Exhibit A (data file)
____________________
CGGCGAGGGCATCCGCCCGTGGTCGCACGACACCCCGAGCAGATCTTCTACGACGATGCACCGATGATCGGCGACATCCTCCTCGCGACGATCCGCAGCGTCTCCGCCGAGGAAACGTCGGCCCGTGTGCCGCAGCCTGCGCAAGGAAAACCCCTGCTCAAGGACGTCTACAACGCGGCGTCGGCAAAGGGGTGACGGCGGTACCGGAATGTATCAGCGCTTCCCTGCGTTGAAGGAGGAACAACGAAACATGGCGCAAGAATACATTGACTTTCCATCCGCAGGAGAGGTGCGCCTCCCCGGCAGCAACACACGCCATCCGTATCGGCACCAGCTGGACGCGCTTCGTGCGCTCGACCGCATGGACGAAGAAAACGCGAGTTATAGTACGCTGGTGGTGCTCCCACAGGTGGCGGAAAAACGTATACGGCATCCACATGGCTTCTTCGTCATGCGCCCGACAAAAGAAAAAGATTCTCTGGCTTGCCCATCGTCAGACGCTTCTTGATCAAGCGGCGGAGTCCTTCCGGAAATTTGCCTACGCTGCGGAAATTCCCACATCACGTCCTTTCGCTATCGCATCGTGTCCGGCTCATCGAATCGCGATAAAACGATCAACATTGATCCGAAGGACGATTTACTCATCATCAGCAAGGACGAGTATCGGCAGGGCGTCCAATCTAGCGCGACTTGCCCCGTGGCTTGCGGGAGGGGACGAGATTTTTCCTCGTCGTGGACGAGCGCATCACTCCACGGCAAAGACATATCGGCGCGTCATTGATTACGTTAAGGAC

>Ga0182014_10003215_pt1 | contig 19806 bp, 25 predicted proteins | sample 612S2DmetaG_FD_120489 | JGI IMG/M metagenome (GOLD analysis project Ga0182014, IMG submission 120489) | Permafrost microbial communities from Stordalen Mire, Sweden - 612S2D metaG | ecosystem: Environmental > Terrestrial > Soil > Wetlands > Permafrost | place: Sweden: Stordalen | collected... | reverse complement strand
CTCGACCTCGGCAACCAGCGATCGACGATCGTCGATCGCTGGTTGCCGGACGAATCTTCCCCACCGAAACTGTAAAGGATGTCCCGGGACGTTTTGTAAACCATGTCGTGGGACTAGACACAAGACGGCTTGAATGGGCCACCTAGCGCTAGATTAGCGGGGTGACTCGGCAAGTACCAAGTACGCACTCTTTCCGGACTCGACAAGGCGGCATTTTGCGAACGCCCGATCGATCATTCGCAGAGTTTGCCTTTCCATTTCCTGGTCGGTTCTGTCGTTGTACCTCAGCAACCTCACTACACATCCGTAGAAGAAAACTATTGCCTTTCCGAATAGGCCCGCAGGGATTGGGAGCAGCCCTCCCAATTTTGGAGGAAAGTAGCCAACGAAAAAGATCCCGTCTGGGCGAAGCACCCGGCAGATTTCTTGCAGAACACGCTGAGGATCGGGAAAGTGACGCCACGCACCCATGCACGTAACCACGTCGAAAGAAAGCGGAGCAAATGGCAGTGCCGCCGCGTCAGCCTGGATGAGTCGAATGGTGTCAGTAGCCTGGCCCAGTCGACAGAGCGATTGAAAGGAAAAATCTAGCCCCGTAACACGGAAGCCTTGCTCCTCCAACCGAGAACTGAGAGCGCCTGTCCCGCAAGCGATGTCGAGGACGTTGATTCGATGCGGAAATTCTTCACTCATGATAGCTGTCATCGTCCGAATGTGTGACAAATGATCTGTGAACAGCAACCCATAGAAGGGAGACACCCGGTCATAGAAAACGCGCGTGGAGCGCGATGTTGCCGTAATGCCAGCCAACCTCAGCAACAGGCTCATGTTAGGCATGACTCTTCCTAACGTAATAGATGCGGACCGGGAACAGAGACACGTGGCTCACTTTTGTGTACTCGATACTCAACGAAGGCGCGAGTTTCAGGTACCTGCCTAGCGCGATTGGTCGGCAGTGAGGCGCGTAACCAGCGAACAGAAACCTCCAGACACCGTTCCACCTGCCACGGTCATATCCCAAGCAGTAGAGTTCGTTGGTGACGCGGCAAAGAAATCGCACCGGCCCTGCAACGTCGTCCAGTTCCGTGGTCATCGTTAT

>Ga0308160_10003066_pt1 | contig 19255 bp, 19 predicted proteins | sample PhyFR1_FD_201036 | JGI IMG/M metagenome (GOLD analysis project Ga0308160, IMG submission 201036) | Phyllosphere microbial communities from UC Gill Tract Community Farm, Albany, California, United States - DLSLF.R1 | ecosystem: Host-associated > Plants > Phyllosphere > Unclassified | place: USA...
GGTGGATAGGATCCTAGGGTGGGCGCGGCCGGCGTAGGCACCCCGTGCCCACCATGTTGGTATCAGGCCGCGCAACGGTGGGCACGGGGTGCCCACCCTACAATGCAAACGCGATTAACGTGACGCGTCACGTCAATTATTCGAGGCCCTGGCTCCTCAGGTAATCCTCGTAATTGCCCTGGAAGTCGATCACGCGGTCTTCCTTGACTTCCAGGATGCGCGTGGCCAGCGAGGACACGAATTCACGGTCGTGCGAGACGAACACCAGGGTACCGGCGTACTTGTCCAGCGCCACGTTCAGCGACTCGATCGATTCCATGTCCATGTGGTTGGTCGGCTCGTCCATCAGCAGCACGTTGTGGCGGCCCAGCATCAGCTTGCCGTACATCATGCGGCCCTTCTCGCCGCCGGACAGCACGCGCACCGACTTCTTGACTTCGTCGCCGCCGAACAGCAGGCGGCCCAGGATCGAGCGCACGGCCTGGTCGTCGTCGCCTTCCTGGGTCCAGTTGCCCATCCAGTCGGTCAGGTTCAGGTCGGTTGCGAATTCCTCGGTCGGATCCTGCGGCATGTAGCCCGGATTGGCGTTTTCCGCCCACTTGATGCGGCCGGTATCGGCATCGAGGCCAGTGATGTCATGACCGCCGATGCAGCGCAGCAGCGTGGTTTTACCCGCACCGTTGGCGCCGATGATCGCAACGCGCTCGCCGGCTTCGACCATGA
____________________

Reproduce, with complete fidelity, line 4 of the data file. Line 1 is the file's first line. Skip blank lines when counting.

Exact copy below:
>Ga0308160_10003066_pt1 | contig 19255 bp, 19 predicted proteins | sample PhyFR1_FD_201036 | JGI IMG/M metagenome (GOLD analysis project Ga0308160, IMG submission 201036) | Phyllosphere microbial communities from UC Gill Tract Community Farm, Albany, California, United States - DLSLF.R1 | ecosystem: Host-associated > Plants > Phyllosphere > Unclassified | place: USA...